Over 200 Hearing-Impaired Adults Lack Government Funding
“Breaking the silence”
Over 200 deaf and severely hearing-impaired adults are unable to receive hearing restoring implanted hearing aids due to lack of government funding.
In New Zealand funding is available for approximately 40 adults per year to have cochlear implant, yet there are over 200 who have been assessed as good candidates for achieving significant hearing improvement with a cochlear implant.
Currently we can fund only 1 in 5 patients who have been assessed as needing a cochlear implant.
The Northern and Southern Cochlear Implant Programmes are forced to choose only those whose lives are most severely affected to receive the implants.
It is heart breaking to watch those not able to access this surgery slowly disintegrate as their lives fall apart, especially as there is a great treatment option that makes an enormous difference.
Typically, a person with this degree of hearing loss understands less than one third of spoken words when using the most powerful hearing aids and in a good listening environment. Once there is competing noise they cannot follow conversation and telephone conversation is impossible. This severely impacts functionality in the workplace as well as at home.
Concentrating on listening and lip reading is both stressful and extremely tiring and interpersonal relationships suffer; leading to social isolation, loss of employment and often depression.
This group of people have grown up with normal hearing and for one reason or another have lost hearing in adulthood. Hearing aids often help for a time, but as hearing deteriorates to a severe or profound hearing loss then aids are no longer effective.
Sometimes, even in otherwise healthy people, hearing loss can happen suddenly; leaving an invisible but devastating disability.
Fifty percent of those unable to receive funding for cochlear implantation are under 65 and their jobs, families and mental health suffer from the daily communication struggles. Talk to someone who has benefited from cochlear implantation and they will tell you about the enormous changes in their mental and physical health that occurred because of their hearing loss and how implantation has brought them back into society.
People find it very hard to speak out about this as communication is already so challenging, they are scared that if others know how much they are struggling it will disadvantage them further or they may lose their job. This affects people from all walks of life from nurses to retail workers, labourers and accountants – very few can self- fund a cochlear implant and are left with no options.
Internationally hearing loss is recognised as an important health issue and the World Health Assembly have called on nations to develop national action plans on hearing loss. Adult cochlear implants are one important aspect of managing severe hearing loss and in New Zealand this is not being adequately addressed.
The New Zealand Society of Otolaryngology Head
and Neck Surgery has serious concerns that the deaf and
severely impaired in our population are not receiving
appropriate funding for cochlear
implants that have a life-transforming effect; bringing people out of a silent non-communicative world back into the hearing world in which they have lived.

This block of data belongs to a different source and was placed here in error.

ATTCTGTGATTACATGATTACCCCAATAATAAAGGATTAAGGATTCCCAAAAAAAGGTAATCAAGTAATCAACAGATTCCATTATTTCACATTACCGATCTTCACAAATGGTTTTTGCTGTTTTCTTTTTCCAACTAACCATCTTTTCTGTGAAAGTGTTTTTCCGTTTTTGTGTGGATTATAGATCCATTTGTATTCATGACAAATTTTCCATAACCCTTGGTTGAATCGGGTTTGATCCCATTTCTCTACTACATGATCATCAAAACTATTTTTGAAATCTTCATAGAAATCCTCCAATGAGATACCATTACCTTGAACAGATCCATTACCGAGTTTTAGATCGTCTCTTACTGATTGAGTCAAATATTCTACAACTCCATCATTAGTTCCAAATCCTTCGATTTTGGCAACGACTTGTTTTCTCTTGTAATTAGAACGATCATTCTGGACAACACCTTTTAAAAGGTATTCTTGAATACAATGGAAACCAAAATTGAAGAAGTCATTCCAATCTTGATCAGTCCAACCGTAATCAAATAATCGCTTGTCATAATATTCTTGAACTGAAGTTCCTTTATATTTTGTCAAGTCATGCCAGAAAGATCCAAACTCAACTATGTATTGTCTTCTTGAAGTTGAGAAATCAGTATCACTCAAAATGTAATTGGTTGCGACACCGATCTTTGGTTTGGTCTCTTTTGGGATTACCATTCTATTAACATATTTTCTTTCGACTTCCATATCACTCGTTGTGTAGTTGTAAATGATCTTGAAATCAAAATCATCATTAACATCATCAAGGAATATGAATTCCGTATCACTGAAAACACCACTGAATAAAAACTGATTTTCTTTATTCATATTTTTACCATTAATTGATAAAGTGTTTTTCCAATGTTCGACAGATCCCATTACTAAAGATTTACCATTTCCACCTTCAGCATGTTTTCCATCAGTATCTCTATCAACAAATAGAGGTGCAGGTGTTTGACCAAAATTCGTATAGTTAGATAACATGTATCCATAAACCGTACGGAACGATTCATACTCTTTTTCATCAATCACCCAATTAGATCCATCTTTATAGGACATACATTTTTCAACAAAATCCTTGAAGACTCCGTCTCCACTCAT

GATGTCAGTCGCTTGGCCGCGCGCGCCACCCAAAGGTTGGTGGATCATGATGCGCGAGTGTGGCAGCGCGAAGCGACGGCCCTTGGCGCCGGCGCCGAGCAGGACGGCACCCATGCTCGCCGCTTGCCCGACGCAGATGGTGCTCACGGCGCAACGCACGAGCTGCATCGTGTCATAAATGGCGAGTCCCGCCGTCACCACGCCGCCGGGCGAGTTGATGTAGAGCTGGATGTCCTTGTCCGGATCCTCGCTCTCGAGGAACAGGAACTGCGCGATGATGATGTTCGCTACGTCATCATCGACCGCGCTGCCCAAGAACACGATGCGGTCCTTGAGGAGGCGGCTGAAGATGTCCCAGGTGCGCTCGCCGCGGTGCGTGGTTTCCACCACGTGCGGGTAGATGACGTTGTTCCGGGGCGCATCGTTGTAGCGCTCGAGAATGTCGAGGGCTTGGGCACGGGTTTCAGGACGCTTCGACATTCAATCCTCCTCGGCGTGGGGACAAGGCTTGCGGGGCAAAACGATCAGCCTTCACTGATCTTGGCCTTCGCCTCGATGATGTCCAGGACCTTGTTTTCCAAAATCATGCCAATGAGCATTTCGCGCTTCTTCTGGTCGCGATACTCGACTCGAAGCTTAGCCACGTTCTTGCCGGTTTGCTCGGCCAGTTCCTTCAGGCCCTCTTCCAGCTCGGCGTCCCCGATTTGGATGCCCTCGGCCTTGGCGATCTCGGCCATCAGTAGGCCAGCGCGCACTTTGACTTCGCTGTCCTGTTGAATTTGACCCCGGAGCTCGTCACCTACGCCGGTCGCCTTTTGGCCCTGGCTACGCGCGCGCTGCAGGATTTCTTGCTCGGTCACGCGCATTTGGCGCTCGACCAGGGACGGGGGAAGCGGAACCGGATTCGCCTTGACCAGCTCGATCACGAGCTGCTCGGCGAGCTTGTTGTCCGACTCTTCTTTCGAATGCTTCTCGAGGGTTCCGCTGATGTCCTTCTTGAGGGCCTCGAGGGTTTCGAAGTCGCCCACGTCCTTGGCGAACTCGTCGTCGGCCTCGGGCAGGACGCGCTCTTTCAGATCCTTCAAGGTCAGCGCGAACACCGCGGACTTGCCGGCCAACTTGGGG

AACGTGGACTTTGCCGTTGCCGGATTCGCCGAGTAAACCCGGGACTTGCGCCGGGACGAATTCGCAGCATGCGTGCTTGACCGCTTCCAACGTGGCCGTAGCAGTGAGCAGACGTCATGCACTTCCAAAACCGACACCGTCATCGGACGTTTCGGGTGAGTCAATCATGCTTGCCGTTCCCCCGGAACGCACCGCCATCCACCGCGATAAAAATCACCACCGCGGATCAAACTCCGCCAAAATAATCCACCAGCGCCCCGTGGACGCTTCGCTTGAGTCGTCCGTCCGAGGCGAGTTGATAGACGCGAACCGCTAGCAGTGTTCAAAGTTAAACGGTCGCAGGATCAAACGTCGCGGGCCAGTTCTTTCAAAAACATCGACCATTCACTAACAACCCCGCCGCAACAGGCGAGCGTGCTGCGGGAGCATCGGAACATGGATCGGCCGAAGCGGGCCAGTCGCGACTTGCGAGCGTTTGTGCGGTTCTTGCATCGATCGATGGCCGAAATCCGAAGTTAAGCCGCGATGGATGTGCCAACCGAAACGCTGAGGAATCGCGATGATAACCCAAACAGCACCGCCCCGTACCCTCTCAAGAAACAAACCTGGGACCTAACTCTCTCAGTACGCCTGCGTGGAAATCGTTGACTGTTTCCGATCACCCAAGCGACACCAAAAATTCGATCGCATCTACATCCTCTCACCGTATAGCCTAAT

The need for global action on hearing loss
The World Health Organisation informed its governing body (the World Health Assembly) in February 2017 that the annual global cost of untreated hearing loss is over $750 billion. It is truly time for a global public health response because millions of people can be helped if the right policies and programs are in place. The seriousness of hearing loss continues to be under-recognised by decision makers when allocating health resources
Resolution for global action on hearing loss by the World
On 31 May, 2017 the World Health Assembly (WHA) passed a resolution recommending global and country action on the prevention of deafness and hearing loss. This is the first time in 22 years that the WHA has given priority to hearing health care policy. Here is the link to the media statement that confirms support for the resolution http://www.who.int/mediacentre/news/releases/2017/vector-control-ncds-cancer/en/.
The benefits of a WHA resolution
The resolution sets out the benchmark for hearing health care policy and is a public commitment by the WHA and its 192 member countries to undertake program work in the field of hearing care. It sets out the main things each government should include in localised policies. It is a strong tool for political advocacy that can be used to undertake awareness activities with policymakers, government ministers, funding bodies and communities.
A key benefit in the resolution is that each country is called upon to have a ‘national action plan’ to prevent deafness and hearing loss. The resolution sets out a number of critical steps for addressing the impact of deafness and hearing loss, including:
• Raised awareness among decision-makers and the general public about the high prevalence of hearing loss and its social and economic impact
• Improved access to affordable, high-quality assistive hearing technologies and products, including hearing aids and cochlear implants, as part of universal health coverage
• Enhanced screening programmes to identify and diagnose ear disease and hearing loss early, with attention placed on infants, young children and older adults
• Raised awareness of noise-induced hearing loss and implementation of measures that address occupational, environmental and recreational exposure to noise
• Better data collection on ear disease and hearing loss to educate and inform policy decision-makers to develop evidence-based strategies